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JPMorgan Chase shareholders to confront CEO Dimon

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The California State Teachers Retirement System, the Florida State Board of Administration and the New York State Comptroller's office, which each oversee about $150 billion in assets, have said they will also vote for the split.

"Generally we support these kinds of proposals," said Ricardo Duran, information officer for CalSTRS. "We always look kindly on the separation of those two positions."


JPMorgan is likely to face a barrage of questions about what Dimon knew, when he knew it and how a bank that has boasted of its "fortress" balance sheet could make such a major mistake.

The shakeup from those trades started Monday, as the company's chief investment officer retired.

The company now faces calls from some quarters for a "clawback" from departed executives who were responsible for the trades, including the retired CIO, Ina Drew. New York City Comptroller John Liu, who oversees the city's $400 million stake in JPMorgan, made such a call on Tuesday.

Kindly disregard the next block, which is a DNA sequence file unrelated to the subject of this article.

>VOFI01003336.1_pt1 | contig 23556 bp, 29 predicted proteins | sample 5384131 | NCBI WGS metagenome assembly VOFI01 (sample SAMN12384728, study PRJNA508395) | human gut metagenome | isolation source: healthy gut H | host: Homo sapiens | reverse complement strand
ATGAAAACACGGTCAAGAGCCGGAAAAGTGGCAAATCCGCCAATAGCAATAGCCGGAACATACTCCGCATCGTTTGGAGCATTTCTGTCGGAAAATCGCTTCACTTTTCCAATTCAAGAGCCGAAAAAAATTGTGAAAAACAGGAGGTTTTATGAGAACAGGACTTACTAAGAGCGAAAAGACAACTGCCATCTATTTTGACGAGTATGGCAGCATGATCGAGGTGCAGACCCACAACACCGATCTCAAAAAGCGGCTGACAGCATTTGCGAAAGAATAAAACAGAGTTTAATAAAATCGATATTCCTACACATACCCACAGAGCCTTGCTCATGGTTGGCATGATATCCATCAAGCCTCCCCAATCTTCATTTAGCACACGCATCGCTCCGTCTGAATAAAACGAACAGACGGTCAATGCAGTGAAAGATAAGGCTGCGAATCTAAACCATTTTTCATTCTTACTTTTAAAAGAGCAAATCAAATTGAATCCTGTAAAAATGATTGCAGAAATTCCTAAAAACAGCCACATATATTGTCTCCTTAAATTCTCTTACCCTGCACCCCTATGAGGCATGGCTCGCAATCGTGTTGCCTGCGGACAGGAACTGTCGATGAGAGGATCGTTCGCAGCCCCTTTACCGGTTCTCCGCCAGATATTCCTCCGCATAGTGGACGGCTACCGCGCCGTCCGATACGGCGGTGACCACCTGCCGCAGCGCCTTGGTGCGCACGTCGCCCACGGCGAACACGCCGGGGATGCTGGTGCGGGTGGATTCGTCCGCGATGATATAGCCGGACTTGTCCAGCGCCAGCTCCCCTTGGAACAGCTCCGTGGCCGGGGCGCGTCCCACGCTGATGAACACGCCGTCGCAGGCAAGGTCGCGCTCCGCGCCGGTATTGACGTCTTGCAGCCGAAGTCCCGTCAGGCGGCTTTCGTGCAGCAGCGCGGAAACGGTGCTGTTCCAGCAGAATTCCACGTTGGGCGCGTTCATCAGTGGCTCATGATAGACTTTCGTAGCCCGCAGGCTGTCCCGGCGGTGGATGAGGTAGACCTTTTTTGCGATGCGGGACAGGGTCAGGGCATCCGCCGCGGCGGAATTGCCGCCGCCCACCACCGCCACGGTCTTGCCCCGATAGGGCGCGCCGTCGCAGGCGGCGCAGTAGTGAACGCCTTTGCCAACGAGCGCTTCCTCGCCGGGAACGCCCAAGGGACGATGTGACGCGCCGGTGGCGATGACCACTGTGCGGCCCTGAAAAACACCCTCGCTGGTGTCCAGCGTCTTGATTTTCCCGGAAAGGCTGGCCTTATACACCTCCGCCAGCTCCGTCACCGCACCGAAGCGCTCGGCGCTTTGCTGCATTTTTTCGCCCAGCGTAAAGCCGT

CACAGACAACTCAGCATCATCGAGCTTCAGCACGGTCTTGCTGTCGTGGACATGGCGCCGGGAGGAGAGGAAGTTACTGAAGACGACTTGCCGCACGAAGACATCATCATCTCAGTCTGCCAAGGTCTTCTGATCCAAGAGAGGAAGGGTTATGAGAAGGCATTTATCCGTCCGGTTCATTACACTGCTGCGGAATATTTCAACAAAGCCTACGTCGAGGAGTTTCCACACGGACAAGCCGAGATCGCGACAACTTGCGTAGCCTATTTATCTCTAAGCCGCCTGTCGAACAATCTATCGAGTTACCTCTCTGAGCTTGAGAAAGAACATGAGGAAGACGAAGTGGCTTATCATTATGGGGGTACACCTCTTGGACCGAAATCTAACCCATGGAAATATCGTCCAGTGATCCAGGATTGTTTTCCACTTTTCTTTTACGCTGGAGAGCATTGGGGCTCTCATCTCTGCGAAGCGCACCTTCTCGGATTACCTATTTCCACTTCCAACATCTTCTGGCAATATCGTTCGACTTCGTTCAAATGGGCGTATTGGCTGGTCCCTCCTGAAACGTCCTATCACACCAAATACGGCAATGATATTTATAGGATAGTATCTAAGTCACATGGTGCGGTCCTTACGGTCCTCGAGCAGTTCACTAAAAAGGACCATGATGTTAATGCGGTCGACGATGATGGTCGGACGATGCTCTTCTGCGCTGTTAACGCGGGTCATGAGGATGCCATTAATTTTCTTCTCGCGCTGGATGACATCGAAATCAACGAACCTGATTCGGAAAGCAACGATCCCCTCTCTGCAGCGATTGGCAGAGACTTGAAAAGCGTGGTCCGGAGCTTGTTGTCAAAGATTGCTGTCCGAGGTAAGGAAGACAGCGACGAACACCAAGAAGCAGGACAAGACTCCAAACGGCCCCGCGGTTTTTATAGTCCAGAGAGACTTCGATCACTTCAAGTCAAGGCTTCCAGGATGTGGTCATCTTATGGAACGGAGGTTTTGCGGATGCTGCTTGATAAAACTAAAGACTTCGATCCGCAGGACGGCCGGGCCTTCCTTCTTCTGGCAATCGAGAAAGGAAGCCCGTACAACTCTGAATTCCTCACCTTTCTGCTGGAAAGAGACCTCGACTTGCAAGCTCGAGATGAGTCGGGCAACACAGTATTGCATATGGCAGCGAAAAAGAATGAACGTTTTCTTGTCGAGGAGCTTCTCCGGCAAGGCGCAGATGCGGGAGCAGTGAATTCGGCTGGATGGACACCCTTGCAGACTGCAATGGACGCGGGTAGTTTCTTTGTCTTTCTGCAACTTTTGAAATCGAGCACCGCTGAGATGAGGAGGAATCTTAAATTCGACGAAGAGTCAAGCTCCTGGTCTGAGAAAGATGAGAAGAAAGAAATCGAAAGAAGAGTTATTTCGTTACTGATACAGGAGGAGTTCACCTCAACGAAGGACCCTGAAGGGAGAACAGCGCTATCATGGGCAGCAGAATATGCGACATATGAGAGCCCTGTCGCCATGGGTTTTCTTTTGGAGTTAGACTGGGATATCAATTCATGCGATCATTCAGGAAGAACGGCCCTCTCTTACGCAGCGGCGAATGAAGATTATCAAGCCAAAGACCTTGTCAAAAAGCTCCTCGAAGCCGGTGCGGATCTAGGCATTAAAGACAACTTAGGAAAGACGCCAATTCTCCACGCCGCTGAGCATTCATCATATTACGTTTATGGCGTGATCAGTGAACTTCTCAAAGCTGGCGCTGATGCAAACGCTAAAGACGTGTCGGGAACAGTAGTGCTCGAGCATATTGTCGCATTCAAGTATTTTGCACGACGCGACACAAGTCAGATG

In its 2011 annual report, JPMorgan said its stock-based compensation awards were subject to such provisions. It said in its proxy filing that it could conduct a clawback review "as a result of a material restatement of earnings or by acts or omissions of employees."

JPMorgan can cancel unvested awards or require the value of distributed shares to be repaid when "the employee engages in conduct that causes material financial or reputational harm to the Firm or its business activities," according to the proxy.

Reuters was unable to reach Drew at her New Jersey home on Monday evening.


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